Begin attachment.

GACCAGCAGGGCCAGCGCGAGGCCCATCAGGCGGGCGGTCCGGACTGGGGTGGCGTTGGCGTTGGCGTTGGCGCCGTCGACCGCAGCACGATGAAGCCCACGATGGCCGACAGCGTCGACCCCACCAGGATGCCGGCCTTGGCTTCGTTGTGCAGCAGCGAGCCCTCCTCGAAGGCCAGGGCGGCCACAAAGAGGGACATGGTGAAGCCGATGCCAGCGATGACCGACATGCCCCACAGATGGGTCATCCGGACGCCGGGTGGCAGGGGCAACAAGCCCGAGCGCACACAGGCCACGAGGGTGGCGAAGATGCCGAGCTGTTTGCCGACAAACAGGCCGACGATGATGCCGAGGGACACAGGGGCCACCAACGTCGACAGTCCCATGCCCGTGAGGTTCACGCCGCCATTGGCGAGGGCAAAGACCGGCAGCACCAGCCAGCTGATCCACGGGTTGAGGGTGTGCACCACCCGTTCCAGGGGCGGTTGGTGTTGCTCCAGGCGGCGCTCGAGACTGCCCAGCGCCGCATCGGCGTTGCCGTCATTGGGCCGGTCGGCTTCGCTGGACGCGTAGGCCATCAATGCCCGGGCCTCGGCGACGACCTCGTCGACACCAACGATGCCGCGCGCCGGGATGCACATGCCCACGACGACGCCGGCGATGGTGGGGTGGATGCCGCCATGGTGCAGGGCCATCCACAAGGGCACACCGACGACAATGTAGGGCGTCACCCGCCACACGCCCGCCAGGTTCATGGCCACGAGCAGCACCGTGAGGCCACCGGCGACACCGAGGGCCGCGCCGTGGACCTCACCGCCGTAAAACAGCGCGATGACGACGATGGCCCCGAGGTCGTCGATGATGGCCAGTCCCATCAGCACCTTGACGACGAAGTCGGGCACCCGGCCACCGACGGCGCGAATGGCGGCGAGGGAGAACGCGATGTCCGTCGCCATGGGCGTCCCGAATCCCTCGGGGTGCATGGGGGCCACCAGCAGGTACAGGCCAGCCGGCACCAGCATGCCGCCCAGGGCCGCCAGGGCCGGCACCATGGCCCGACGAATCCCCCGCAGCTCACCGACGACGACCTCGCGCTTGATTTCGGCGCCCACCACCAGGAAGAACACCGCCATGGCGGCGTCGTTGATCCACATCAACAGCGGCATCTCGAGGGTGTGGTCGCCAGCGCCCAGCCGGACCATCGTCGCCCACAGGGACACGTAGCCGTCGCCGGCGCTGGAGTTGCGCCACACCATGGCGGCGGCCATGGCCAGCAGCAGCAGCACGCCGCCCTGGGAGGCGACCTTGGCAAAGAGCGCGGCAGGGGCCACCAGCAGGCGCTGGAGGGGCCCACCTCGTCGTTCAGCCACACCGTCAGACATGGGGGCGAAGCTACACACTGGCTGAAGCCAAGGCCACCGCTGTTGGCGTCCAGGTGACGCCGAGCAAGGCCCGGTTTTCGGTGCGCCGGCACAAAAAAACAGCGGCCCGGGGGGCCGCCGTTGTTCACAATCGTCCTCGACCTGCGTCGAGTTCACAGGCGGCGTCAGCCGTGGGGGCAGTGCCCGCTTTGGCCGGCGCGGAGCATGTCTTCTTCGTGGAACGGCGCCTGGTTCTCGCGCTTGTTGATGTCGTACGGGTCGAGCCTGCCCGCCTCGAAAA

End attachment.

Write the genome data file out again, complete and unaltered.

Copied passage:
GACCAGCAGGGCCAGCGCGAGGCCCATCAGGCGGGCGGTCCGGACTGGGGTGGCGTTGGCGTTGGCGTTGGCGCCGTCGACCGCAGCACGATGAAGCCCACGATGGCCGACAGCGTCGACCCCACCAGGATGCCGGCCTTGGCTTCGTTGTGCAGCAGCGAGCCCTCCTCGAAGGCCAGGGCGGCCACAAAGAGGGACATGGTGAAGCCGATGCCAGCGATGACCGACATGCCCCACAGATGGGTCATCCGGACGCCGGGTGGCAGGGGCAACAAGCCCGAGCGCACACAGGCCACGAGGGTGGCGAAGATGCCGAGCTGTTTGCCGACAAACAGGCCGACGATGATGCCGAGGGACACAGGGGCCACCAACGTCGACAGTCCCATGCCCGTGAGGTTCACGCCGCCATTGGCGAGGGCAAAGACCGGCAGCACCAGCCAGCTGATCCACGGGTTGAGGGTGTGCACCACCCGTTCCAGGGGCGGTTGGTGTTGCTCCAGGCGGCGCTCGAGACTGCCCAGCGCCGCATCGGCGTTGCCGTCATTGGGCCGGTCGGCTTCGCTGGACGCGTAGGCCATCAATGCCCGGGCCTCGGCGACGACCTCGTCGACACCAACGATGCCGCGCGCCGGGATGCACATGCCCACGACGACGCCGGCGATGGTGGGGTGGATGCCGCCATGGTGCAGGGCCATCCACAAGGGCACACCGACGACAATGTAGGGCGTCACCCGCCACACGCCCGCCAGGTTCATGGCCACGAGCAGCACCGTGAGGCCACCGGCGACACCGAGGGCCGCGCCGTGGACCTCACCGCCGTAAAACAGCGCGATGACGACGATGGCCCCGAGGTCGTCGATGATGGCCAGTCCCATCAGCACCTTGACGACGAAGTCGGGCACCCGGCCACCGACGGCGCGAATGGCGGCGAGGGAGAACGCGATGTCCGTCGCCATGGGCGTCCCGAATCCCTCGGGGTGCATGGGGGCCACCAGCAGGTACAGGCCAGCCGGCACCAGCATGCCGCCCAGGGCCGCCAGGGCCGGCACCATGGCCCGACGAATCCCCCGCAGCTCACCGACGACGACCTCGCGCTTGATTTCGGCGCCCACCACCAGGAAGAACACCGCCATGGCGGCGTCGTTGATCCACATCAACAGCGGCATCTCGAGGGTGTGGTCGCCAGCGCCCAGCCGGACCATCGTCGCCCACAGGGACACGTAGCCGTCGCCGGCGCTGGAGTTGCGCCACACCATGGCGGCGGCCATGGCCAGCAGCAGCAGCACGCCGCCCTGGGAGGCGACCTTGGCAAAGAGCGCGGCAGGGGCCACCAGCAGGCGCTGGAGGGGCCCACCTCGTCGTTCAGCCACACCGTCAGACATGGGGGCGAAGCTACACACTGGCTGAAGCCAAGGCCACCGCTGTTGGCGTCCAGGTGACGCCGAGCAAGGCCCGGTTTTCGGTGCGCCGGCACAAAAAAACAGCGGCCCGGGGGGCCGCCGTTGTTCACAATCGTCCTCGACCTGCGTCGAGTTCACAGGCGGCGTCAGCCGTGGGGGCAGTGCCCGCTTTGGCCGGCGCGGAGCATGTCTTCTTCGTGGAACGGCGCCTGGTTCTCGCGCTTGTTGATGTCGTACGGGTCGAGCCTGCCCGCCTCGAAAA